Thomas initially has a hard time believing the myth, but realises the severity of the situation when one of the boys’ life is put into danger. The group is soon thrown into complete chaos when the first girl to arrive at the Glade, Teresa (Scodelario), shows up with a threatening message, making the boys realise that they can no longer wait for a miracle but, that they themselves must find a way to escape – and fast.
The Maze Runner marks the first and the opening chapter of a planned three-part series that once again sees a group of teenagers fighting for their lives against a mysterious and much superior force. To its credit, though, the story is fairly engaging, as the plot builds on a similar premise to William Golding’s 1954 novel, Lord of the Flies.
The film succeeds in projecting a deliciously claustrophobic tone and the characters are likeable, while even the action is pretty solid throughout.
However, the film plays out like an intro to the series and those who haven’t read the book might feel a little cheated by the fact that the character of Thomas is never really explored and short-changed by the abrupt - and calculated - finale.
Overall, The Maze Runner is a decent, if unremarkable, first chapter to the series and now the pressure is really on for the second.
Most actors and directors will tell you that tackling a biopic is no easy task. The portrayal of any iconic figure – loved or hated – comes with pitfalls and any filmmaker faces an uphill struggle before the first scene is even filmed.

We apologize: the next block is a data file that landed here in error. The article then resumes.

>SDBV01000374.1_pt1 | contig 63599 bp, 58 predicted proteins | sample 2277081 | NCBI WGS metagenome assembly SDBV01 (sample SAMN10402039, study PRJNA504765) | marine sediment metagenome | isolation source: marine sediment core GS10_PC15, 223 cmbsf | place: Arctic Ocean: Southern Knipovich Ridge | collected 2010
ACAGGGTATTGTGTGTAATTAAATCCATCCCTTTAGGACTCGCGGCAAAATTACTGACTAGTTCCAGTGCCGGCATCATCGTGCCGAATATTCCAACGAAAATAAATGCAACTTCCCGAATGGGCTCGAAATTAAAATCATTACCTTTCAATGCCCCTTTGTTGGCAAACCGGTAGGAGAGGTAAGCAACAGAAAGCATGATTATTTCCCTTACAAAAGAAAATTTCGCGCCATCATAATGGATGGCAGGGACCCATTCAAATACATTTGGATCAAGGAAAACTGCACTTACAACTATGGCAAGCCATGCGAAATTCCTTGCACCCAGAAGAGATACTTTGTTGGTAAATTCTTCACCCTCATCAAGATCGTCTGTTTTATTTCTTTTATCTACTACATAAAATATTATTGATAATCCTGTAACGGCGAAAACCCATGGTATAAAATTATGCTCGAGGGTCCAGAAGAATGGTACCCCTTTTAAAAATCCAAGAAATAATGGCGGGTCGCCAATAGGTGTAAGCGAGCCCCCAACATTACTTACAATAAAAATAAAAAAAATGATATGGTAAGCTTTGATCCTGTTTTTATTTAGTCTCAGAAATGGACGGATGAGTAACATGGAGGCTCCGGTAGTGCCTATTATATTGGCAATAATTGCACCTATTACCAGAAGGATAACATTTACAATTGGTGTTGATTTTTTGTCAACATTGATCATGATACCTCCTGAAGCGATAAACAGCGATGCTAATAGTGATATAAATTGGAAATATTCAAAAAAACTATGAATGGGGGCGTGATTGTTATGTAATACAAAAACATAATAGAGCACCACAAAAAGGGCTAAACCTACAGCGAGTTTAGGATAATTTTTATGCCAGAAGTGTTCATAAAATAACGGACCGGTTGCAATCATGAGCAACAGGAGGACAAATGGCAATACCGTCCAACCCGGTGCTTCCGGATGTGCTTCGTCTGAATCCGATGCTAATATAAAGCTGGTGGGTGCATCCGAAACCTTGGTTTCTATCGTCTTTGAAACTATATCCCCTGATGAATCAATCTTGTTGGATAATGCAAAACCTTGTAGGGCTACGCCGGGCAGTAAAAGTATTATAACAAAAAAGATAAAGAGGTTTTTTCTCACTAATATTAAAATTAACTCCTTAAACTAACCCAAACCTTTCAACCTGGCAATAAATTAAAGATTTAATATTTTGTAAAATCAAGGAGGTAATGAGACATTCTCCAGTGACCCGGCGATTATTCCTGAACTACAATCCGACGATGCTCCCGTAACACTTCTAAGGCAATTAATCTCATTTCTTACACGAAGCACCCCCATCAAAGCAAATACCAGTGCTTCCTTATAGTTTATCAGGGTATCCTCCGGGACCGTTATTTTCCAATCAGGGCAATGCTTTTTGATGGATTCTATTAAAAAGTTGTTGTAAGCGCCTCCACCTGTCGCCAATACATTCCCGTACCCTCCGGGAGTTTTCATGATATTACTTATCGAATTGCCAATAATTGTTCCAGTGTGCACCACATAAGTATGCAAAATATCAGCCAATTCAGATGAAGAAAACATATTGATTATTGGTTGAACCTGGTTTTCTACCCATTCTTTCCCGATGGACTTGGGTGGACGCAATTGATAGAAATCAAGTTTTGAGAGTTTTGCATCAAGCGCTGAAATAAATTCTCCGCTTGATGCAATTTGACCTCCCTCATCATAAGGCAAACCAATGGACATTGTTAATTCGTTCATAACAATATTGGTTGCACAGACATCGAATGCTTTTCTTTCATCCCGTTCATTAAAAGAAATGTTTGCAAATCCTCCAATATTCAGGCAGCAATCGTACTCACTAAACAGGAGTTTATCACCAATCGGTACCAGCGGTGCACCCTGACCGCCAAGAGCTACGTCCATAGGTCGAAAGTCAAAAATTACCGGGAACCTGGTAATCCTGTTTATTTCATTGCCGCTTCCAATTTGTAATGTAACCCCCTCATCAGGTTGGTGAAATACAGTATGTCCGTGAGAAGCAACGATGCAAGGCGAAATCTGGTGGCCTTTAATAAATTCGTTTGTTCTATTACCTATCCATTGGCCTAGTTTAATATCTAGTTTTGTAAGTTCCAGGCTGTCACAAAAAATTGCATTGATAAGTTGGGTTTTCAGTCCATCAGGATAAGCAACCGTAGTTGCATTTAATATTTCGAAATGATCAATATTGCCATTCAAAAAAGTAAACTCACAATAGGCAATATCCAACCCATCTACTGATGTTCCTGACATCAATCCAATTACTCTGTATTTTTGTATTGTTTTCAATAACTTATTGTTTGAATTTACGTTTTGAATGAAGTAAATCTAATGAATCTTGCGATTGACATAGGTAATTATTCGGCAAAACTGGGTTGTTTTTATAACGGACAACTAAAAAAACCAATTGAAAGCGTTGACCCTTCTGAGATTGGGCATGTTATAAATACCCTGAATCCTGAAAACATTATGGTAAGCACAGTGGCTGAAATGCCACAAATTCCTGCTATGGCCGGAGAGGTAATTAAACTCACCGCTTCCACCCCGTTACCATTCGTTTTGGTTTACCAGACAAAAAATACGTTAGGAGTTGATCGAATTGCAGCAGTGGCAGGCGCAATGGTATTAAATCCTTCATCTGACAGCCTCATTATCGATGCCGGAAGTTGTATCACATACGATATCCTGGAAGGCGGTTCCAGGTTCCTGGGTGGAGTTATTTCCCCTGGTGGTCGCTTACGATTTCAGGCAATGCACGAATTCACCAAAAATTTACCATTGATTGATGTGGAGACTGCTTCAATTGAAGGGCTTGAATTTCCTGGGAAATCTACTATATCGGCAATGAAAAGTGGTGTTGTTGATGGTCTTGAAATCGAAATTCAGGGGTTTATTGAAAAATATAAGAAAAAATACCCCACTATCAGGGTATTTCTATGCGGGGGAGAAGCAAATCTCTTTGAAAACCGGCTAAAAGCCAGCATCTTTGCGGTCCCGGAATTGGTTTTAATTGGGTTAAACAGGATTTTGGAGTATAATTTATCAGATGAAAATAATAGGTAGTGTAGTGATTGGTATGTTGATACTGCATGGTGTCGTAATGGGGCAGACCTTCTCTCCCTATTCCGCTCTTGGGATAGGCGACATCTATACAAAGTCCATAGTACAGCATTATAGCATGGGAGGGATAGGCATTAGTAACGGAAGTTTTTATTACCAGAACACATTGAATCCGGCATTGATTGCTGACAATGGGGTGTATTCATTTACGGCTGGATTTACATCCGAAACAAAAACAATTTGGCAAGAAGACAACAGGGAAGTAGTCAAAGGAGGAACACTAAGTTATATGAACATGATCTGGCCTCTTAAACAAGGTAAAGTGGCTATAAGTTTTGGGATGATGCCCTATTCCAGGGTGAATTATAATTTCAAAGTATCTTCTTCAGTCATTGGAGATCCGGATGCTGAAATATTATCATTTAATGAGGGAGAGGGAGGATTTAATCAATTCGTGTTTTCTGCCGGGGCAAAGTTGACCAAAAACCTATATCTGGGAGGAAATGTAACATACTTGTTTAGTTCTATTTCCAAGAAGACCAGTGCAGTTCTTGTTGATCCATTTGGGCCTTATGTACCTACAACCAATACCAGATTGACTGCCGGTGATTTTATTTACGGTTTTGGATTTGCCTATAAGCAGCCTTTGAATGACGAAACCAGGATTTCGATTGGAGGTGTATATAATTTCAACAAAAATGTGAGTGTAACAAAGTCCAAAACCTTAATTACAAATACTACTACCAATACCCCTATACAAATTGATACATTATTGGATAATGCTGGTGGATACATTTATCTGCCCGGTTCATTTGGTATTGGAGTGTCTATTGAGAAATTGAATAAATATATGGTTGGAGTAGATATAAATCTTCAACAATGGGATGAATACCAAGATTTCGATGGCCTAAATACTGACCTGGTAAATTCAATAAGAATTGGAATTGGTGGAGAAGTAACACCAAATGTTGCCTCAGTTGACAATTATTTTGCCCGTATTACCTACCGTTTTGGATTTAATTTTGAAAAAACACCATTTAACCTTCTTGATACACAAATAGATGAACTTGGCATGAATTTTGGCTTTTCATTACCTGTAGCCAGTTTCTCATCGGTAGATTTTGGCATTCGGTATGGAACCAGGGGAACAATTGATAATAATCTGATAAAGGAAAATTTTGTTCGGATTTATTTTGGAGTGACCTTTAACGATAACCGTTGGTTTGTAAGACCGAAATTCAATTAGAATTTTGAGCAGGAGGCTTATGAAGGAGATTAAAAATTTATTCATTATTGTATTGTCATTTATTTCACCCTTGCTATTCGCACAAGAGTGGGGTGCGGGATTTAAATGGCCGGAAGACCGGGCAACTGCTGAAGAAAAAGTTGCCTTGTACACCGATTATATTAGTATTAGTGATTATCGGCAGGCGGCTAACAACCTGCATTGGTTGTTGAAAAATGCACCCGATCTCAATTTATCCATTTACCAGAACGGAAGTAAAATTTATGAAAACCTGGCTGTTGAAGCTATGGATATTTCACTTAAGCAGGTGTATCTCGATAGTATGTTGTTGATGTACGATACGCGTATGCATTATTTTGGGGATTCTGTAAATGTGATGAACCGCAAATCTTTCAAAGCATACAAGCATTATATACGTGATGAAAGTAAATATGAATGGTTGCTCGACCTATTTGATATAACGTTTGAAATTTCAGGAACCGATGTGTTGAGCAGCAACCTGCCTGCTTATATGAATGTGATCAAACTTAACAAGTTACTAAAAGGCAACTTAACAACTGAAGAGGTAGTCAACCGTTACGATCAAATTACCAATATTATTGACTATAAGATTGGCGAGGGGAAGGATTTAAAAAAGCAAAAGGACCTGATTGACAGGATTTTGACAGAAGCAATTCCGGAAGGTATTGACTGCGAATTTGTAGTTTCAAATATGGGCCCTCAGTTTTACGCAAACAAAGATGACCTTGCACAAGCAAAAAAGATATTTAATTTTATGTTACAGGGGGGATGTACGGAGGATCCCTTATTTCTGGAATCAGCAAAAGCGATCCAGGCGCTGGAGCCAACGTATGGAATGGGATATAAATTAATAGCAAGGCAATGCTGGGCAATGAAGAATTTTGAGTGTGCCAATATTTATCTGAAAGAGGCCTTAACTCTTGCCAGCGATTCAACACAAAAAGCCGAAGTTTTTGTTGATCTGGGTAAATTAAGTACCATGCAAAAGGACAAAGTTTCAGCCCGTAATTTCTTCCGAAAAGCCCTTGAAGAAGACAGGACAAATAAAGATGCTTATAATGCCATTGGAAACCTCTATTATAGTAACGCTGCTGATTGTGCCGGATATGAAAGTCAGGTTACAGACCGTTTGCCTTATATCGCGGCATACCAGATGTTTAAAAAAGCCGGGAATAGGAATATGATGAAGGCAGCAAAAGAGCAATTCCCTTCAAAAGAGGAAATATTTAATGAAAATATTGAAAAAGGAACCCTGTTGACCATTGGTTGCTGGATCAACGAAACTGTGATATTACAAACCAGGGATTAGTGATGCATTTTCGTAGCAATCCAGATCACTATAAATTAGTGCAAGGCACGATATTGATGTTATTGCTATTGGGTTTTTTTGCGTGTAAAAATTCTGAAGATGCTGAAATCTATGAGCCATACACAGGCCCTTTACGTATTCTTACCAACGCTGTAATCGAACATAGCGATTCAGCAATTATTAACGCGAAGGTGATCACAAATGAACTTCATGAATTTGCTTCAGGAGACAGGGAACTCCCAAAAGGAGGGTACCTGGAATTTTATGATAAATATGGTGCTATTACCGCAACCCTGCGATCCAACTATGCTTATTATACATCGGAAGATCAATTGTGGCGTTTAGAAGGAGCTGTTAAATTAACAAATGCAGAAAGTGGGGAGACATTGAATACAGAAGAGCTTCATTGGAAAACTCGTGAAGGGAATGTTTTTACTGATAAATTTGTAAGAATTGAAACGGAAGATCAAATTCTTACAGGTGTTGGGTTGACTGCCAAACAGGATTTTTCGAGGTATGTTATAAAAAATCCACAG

Such is the case with Diana; a biopic detailing the most tumultuous times of the late Princess Diana that ultimately fails to match the splendour and majesty of one of the most influential figures of the 20th century.
Based on Kate Snell’s book, Diana: Her Last Love, the story opens on that ill-fated night in Paris in 1997 with Princess Diana (Watts) walking down a hallway towards a waiting elevator – recorded by the hotel’s CCTV cameras – before heading out and climbing into a waiting car.
The events then rewind back to two years before the tragic death, with Princess Di finding herself drowning in bad publicity, following her separation from Prince Charles. The once media-darling struggles to keep her private life away from the public eye and bloodthirsty paparazzi.
She soon finds comfort in British born- Pakistani heart surgeon, Hasnat Khan (Andrews), whom she meets during a hospital visit. Diana is instantly besotted and she quickly begins pursuing the sweet-talking doctor who is, naturally, flabbergasted by her interest in him.
Their relationship is soon splashed all over the media and the immense pressure of it all becomes a too difficult for Hasnat to handle. Trying to balance his now highly-publicised love affair with one of the most influential women on the planet and the disapproval of his family in Pakistan soon drives Diana away and into the arms of one Dodi Fayed (Cas Anvar) as more drama ensues.
Two-time academy-award nominated actress, Naomi Watts, tries her best to bring authenticity to the monumentally tricky role and, to her credit, succeeds in some parts. That aura of vulnerability, that soft-spoken voice and the all too famous shy gaze beneath those long lashes is captured wonderfully; however, anything else that may have been buried deep beyond the façade is never fully explored.
Meanwhile, Andrews – of Lost fame – looks like he may have bitten more than he can chew; aimless and ineffectual pretty much the whole way through, he manages to overstate his every move and that spark of chemistry – which initially brought these two lovebirds together – is never really felt on screen.
Directed by Oliver Hirchbiegel, this could have been a heart-rending tale of one of the most beloved figures of our time. Instead, it fails to really utilise the endless well of inspiration that is impossible love.
Diana never truly grabs your attention; it’s ultimately uninteresting, unexciting and a little too inclined to the haziness of a soap opera.